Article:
What should you do when someone begins shooting up the emergency department? Don’t grab a phone to call 911 or help your patients. Flee instead: Run outside or to the protection of the radiation room. And maybe grab a fire extinguisher – yes, really — and get ready to fight for your life.
The best strategy of all is preparation via a frank, assumption-busting threat assessment at your ED, an emergency physician who’s investigated three major mass shootings told colleagues at the virtual American College of Emergency Physicians annual meeting.
Hospitals will find, for example, that rivals of injured gang members typically pose less of a threat than intimate partners of abused patients, said Howie Mell, MD, MPH, who currently works at a hospital in suburban St. Louis and who consulted on investigations of the Columbine, Aurora, and Virginia Tech mass shootings.
Mell was a firefighter and paramedic in the Chicago area for 8 years prior to his medical training.
When a shooting happens, he said, it’s crucial to escape the scene, not only for your personal safety but to be able to call for help and describe the threat to law enforcement. “If you believe there is gunfire, you should be moving towards an exit. I’ve seen a couple of hospital disaster plans that say, ‘Call 911 and then run and hide.’ That doesn’t work so good. Leave first, then dial.”
Some ED professionals tell Mell that they couldn’t abandon their patients in this scenario. He thinks differently. “It’s unfortunate, but I don’t honestly believe that we can protect our patients by our presence. I have very little problem with leaving, assuming that this doesn’t all go down while I’m in the middle of a life-saving procedure. [In that case,] I’m going to continue that procedure and then skedaddle. But otherwise, no.”
What if you can’t escape the ED and need to hide? Mell recommends running to the radiation rooms. These can allow “cover” – something that protects you physically from a shooter – as compared to less-effective “concealment” like a curtain or sheetrock wall that won’t stop bullets. Strong, lead-lined walls provide extra physical protection in radiation rooms, he said, along with their booths and a typical lack of external glass windows.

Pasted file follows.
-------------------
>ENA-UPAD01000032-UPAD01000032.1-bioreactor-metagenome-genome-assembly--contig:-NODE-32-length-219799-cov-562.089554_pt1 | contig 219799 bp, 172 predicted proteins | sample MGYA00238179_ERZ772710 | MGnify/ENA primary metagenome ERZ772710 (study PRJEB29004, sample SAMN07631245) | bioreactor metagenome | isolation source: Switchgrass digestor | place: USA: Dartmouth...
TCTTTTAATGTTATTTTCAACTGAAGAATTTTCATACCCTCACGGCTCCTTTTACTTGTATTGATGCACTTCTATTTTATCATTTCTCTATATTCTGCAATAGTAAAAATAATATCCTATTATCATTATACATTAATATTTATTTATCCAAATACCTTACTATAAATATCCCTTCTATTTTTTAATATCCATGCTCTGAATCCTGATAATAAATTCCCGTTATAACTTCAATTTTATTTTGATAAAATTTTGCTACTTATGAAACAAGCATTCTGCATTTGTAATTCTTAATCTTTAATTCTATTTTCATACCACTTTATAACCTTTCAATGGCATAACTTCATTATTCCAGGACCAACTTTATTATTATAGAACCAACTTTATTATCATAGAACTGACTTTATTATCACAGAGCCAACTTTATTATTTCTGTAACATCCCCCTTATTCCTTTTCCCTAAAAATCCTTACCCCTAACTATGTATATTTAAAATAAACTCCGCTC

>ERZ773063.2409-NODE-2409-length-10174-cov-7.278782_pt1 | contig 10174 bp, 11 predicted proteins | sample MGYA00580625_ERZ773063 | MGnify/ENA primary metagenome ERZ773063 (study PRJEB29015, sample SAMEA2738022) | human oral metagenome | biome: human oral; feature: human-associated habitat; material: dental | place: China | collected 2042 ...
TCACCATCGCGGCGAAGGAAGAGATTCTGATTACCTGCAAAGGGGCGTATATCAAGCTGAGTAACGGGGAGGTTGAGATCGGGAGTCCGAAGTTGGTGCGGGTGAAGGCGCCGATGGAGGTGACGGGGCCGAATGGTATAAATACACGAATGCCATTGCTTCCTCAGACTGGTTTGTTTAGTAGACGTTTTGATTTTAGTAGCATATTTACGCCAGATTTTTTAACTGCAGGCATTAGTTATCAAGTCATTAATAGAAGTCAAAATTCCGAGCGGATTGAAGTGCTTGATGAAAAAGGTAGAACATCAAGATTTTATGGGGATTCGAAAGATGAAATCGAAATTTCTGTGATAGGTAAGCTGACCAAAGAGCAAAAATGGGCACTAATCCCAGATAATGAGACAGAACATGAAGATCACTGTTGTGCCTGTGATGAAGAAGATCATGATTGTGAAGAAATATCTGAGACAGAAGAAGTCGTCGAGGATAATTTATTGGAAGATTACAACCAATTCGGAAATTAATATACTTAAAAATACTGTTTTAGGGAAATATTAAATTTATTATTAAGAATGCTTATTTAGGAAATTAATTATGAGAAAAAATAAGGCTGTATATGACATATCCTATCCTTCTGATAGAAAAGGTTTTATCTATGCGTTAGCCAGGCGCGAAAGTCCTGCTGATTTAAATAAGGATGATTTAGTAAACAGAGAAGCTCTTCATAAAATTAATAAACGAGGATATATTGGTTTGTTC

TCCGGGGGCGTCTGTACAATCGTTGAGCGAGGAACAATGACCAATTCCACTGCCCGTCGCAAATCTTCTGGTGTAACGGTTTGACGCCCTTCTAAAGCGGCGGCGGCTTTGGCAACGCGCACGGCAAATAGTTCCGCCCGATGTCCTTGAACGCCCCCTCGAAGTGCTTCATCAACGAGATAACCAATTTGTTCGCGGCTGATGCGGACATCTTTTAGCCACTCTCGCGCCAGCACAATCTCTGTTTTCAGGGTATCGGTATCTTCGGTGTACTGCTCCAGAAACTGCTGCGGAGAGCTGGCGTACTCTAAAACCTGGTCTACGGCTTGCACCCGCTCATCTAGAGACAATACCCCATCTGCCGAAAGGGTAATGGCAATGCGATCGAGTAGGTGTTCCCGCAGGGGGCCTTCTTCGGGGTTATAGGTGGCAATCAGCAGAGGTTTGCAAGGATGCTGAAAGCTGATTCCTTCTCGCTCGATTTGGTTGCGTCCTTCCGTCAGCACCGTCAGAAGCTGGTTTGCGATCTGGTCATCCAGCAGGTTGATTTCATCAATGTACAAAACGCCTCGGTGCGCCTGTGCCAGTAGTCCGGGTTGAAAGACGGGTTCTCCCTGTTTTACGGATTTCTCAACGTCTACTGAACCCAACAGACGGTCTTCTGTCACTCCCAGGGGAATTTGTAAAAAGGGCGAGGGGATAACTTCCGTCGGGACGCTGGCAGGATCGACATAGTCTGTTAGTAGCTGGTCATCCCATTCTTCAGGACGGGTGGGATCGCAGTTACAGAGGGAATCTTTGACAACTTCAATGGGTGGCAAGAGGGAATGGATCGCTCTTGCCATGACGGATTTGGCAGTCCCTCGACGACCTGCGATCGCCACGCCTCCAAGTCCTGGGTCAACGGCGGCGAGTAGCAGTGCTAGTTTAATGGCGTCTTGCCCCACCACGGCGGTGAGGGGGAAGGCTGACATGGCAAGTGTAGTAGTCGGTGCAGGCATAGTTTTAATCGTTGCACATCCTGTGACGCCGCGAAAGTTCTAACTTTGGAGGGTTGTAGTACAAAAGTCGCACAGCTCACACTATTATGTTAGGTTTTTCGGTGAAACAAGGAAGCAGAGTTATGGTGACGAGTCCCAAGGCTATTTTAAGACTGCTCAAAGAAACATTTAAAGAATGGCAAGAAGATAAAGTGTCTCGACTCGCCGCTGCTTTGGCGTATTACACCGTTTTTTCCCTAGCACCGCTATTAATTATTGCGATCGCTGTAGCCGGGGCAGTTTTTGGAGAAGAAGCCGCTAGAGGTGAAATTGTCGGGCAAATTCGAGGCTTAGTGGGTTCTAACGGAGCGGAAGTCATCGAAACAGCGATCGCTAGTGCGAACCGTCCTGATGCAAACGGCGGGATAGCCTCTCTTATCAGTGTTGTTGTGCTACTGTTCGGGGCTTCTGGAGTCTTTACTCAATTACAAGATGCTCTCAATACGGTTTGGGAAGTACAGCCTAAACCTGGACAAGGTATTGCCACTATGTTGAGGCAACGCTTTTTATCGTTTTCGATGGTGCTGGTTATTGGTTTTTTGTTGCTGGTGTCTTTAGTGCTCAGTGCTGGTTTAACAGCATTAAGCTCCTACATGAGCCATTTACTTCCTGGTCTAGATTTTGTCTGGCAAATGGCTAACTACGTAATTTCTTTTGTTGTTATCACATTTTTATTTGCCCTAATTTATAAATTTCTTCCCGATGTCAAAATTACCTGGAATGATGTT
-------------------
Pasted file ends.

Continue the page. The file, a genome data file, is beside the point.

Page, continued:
When it comes to hiding, he said, “this isn’t a kids’ game of hide and seek” where the goal is not to be found. Instead, focus on putting up barricades between yourself and the shooter. “This is a game of making that person work to come and get you,” he said.
If confronted by a shooter, he said, fight for your life.
“I happen to like fire extinguishers when it comes down to fights because you can spray a fire extinguisher into the person’s face, and then you’ve got a big heavy piece of metal that you can hit them with,” he said. “It’s disorienting to get hit full in the face with a chemical fire extinguisher. We’re not used to thinking that way as healthcare providers, but it may be the only thing you can do.”
Mell urged colleagues to launch intensive threat assessments in conjunction with local law enforcement. “Take a good look at what your lockdown policies are, where your risks are, where your vulnerabilities are,” he said. “Talk with your institution about putting in metal detectors, about having zero tolerance policies for hospital violence and truly enforcing them. We cannot tolerate violence in our emergency departments anymore. We have to start it with: ‘You can’t cuss at me, you can’t scream at me. You can’t physically intimidate me, you can’t bully me, you certainly cannot make contact or assault me in any way.'”
In a follow-up interview with MedPage Today, Mell recommended taking a look at policies on sedating aggressive patients: “Some places say we can’t sedate any patients until they’ve been evaluated by a psychiatric team.”
Hospital threat assessments should also analyze how violence occurs at the facility. “When it happens, who is it? Don’t build protocols to protect against the fictional possibility of gang violence spilling over into the emergency department and completely ignore intimate partner violence.” According to Mell, gang violence is rare at hospitals because that element knows law enforcement is there. Patients in police custody and intimate partners are more likely sources of violence.
Remember, too, that armed guards might seem like a good idea, but weapons in the ED can contribute to more violence, he said – and patients may get their hands on them.